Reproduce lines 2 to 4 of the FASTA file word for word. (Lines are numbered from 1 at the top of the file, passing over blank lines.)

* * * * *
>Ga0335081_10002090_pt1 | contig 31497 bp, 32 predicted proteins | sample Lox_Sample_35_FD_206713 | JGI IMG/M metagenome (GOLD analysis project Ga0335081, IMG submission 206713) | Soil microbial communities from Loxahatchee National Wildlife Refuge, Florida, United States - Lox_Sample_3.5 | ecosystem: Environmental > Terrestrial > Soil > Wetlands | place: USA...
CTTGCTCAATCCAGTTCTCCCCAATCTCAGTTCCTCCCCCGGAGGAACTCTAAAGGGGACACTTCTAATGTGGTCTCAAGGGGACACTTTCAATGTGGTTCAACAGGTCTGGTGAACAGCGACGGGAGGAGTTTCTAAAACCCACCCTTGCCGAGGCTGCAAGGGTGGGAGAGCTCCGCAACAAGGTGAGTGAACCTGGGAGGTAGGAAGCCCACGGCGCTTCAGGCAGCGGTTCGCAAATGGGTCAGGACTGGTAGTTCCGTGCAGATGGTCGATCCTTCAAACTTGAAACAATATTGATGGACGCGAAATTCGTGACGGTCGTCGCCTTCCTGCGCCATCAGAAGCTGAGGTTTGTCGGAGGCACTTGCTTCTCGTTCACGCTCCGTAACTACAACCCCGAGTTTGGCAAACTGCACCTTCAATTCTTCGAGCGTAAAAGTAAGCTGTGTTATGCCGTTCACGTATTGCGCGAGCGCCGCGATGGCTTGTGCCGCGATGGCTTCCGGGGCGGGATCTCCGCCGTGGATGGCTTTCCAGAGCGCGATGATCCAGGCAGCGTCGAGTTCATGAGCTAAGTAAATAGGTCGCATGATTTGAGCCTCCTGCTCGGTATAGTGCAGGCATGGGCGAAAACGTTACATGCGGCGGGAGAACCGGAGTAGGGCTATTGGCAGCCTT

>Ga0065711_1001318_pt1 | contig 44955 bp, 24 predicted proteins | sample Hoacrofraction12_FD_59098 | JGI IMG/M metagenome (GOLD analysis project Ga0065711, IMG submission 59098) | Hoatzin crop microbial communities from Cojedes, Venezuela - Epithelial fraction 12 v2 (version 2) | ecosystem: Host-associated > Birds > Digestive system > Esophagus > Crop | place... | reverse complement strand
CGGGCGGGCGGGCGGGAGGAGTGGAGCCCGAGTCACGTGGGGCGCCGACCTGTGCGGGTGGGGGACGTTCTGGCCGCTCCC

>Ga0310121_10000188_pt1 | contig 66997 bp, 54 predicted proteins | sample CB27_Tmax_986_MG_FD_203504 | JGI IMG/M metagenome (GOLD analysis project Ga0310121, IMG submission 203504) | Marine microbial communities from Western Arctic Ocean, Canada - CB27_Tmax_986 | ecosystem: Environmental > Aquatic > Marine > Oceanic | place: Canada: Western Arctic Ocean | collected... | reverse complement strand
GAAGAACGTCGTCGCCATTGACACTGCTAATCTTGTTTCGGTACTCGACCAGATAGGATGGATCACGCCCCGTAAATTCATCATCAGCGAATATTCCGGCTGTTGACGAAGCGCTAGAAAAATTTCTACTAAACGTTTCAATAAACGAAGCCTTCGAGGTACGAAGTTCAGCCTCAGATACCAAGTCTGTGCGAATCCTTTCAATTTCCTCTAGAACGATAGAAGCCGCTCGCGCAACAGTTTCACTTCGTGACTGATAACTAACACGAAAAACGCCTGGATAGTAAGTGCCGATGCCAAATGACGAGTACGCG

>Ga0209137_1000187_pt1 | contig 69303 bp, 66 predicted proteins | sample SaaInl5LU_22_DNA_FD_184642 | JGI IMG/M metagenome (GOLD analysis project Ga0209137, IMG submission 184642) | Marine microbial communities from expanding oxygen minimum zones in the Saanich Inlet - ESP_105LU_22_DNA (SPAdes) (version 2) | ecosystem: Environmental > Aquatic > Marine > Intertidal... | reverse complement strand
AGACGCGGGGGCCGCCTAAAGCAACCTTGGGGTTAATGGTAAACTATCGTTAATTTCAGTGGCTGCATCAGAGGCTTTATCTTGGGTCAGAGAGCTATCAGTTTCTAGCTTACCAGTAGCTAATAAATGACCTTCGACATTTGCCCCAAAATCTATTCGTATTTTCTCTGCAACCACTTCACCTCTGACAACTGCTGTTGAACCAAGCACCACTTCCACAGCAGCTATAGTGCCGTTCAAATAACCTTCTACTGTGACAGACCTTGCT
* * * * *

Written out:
CTTGCTCAATCCAGTTCTCCCCAATCTCAGTTCCTCCCCCGGAGGAACTCTAAAGGGGACACTTCTAATGTGGTCTCAAGGGGACACTTTCAATGTGGTTCAACAGGTCTGGTGAACAGCGACGGGAGGAGTTTCTAAAACCCACCCTTGCCGAGGCTGCAAGGGTGGGAGAGCTCCGCAACAAGGTGAGTGAACCTGGGAGGTAGGAAGCCCACGGCGCTTCAGGCAGCGGTTCGCAAATGGGTCAGGACTGGTAGTTCCGTGCAGATGGTCGATCCTTCAAACTTGAAACAATATTGATGGACGCGAAATTCGTGACGGTCGTCGCCTTCCTGCGCCATCAGAAGCTGAGGTTTGTCGGAGGCACTTGCTTCTCGTTCACGCTCCGTAACTACAACCCCGAGTTTGGCAAACTGCACCTTCAATTCTTCGAGCGTAAAAGTAAGCTGTGTTATGCCGTTCACGTATTGCGCGAGCGCCGCGATGGCTTGTGCCGCGATGGCTTCCGGGGCGGGATCTCCGCCGTGGATGGCTTTCCAGAGCGCGATGATCCAGGCAGCGTCGAGTTCATGAGCTAAGTAAATAGGTCGCATGATTTGAGCCTCCTGCTCGGTATAGTGCAGGCATGGGCGAAAACGTTACATGCGGCGGGAGAACCGGAGTAGGGCTATTGGCAGCCTT

>Ga0065711_1001318_pt1 | contig 44955 bp, 24 predicted proteins | sample Hoacrofraction12_FD_59098 | JGI IMG/M metagenome (GOLD analysis project Ga0065711, IMG submission 59098) | Hoatzin crop microbial communities from Cojedes, Venezuela - Epithelial fraction 12 v2 (version 2) | ecosystem: Host-associated > Birds > Digestive system > Esophagus > Crop | place... | reverse complement strand
CGGGCGGGCGGGCGGGAGGAGTGGAGCCCGAGTCACGTGGGGCGCCGACCTGTGCGGGTGGGGGACGTTCTGGCCGCTCCC